A five judge constition bench comprising Chief Justice Dipak Misra, Justice A.K. Sikri, Justice Amitava Roy, Justice A.M.Khanwilkar and Justice Mohan M. Shantanagoudar was told that Justice Srikrishna committee have been asked to make specific suggestions for consideration by the government on principles for data protection in India.
Addressing the constitution bench, Additional Solicitor General Tushar Mehta said that that after the report comes into being, there is a possibility that a law regulating data protection will be passed. Meanwhile, the bench asked both social media site Facebook and instant messaging app WhatsApp to file affidavits stating what part of the data of their users they are sharing with third parties under their new privacy regime.
Appearing for WhatsApp, senior counsel Kapil Sibal told the court that they were only sharing four things with the third parties - the user's telephone number, the type of the device being used, its registration and the last time when the user accessed the app. Clearly, Sibal forgot to mention that WhatsApp also shares data on the type of messages sent by users, which the company confirmed to Digit in a recent media rountable. So, Facebook knows if you have sent your friend a GIF or a normal text message on WhatsApp. There is also the issue of ad targetting on Facebook through WhatsApp. We at Digit are still awaiting answers from the company clarifying just how a marketer can use a WhatsApp user's phone number to target ads at them on Facebook.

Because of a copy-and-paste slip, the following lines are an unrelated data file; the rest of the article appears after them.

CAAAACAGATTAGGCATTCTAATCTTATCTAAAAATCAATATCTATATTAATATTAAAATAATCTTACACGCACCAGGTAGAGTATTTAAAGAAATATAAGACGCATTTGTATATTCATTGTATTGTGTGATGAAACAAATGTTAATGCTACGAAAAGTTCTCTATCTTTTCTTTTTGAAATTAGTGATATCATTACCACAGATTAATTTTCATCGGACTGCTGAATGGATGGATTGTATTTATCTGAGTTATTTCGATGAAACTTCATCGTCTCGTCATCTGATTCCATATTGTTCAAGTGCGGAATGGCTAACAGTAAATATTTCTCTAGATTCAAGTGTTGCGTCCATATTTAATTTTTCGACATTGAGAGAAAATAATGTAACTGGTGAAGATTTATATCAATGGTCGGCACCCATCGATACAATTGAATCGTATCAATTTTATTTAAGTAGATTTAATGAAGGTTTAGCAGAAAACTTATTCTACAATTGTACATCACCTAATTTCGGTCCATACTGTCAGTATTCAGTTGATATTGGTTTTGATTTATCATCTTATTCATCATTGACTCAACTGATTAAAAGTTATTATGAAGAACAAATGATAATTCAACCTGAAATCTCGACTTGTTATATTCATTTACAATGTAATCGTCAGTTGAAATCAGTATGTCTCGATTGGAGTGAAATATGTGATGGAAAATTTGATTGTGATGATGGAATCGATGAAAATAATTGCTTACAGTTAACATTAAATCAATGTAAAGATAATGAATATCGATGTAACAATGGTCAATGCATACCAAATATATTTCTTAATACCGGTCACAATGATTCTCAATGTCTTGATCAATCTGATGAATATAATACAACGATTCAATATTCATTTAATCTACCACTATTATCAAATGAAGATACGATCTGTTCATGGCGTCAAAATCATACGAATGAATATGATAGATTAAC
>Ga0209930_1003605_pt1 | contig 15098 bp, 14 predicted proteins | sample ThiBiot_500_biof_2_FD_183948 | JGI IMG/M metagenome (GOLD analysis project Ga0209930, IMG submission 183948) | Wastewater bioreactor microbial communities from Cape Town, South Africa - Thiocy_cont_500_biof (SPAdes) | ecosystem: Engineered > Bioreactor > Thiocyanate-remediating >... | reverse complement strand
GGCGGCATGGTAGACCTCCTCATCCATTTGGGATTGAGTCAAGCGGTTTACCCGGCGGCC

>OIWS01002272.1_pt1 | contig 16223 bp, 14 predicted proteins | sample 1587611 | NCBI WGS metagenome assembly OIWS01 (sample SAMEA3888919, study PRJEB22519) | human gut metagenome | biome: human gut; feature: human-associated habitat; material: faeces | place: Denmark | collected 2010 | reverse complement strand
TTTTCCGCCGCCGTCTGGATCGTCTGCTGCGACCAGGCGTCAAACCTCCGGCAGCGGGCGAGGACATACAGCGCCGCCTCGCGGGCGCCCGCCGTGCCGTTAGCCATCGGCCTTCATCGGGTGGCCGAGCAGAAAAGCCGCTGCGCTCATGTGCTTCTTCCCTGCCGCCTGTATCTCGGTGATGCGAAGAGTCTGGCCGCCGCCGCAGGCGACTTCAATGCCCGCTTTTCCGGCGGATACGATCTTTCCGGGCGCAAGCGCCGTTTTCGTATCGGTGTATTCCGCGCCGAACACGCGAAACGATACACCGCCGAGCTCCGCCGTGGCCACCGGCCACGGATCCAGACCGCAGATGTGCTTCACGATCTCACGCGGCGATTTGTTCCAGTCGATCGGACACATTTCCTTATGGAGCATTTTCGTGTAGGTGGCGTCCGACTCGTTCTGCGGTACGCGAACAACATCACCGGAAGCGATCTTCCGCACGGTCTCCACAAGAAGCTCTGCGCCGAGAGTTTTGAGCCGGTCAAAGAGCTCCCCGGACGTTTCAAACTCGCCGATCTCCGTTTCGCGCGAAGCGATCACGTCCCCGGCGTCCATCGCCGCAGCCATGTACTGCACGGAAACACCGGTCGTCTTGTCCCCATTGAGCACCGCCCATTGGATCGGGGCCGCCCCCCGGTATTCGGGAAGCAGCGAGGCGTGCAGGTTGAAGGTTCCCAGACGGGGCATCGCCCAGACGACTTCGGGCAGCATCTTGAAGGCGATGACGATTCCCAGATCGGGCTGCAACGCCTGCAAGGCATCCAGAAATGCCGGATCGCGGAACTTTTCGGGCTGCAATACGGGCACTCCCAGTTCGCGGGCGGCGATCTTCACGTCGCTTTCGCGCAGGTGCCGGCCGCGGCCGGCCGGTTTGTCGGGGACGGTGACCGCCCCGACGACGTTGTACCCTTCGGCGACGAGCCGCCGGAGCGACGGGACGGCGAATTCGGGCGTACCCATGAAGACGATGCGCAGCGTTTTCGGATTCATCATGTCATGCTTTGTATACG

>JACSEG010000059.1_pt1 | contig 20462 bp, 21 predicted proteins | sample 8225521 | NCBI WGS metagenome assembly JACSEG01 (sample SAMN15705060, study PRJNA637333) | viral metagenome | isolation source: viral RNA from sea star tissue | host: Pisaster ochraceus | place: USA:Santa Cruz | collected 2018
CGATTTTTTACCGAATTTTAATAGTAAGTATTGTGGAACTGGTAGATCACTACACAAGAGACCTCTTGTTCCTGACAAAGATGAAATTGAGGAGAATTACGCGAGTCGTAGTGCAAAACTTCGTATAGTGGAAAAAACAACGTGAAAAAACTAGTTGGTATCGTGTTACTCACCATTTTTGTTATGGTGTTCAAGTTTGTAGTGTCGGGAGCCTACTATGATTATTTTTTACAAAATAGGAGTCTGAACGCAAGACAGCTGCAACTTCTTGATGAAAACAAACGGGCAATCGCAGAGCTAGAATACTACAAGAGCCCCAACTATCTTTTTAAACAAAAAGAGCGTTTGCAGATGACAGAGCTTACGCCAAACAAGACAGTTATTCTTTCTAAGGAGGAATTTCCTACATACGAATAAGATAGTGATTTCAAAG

As the court said that it would record the statement made by Sibal on sharing of data, senior counsel Arvind Datar, appearing for Facebook, seemed reluctant and at that stage, the court asked both WhatsApp and Facebook to file affidavits.
Directing the listing of the matter on November 20 after both have filed their affidavits, the court in its order said: "Be it clarified, if the assertions made in the affidavit would not require any kind of intervention by this Court, this Court may not pass any interim order."
Assuring the court that WhatsApp was not looking into the data of its users, Sibal said it was entitled to do what it wanted, including business, on its digital platform. As he told the constitution bench that data sharing was too complex an issue for the judges to understand and decide, Datar also said that the whole issue was "complex" and requires legislative intervention since it is a "multifaceted matter".
With inputs from Digit NewsDesk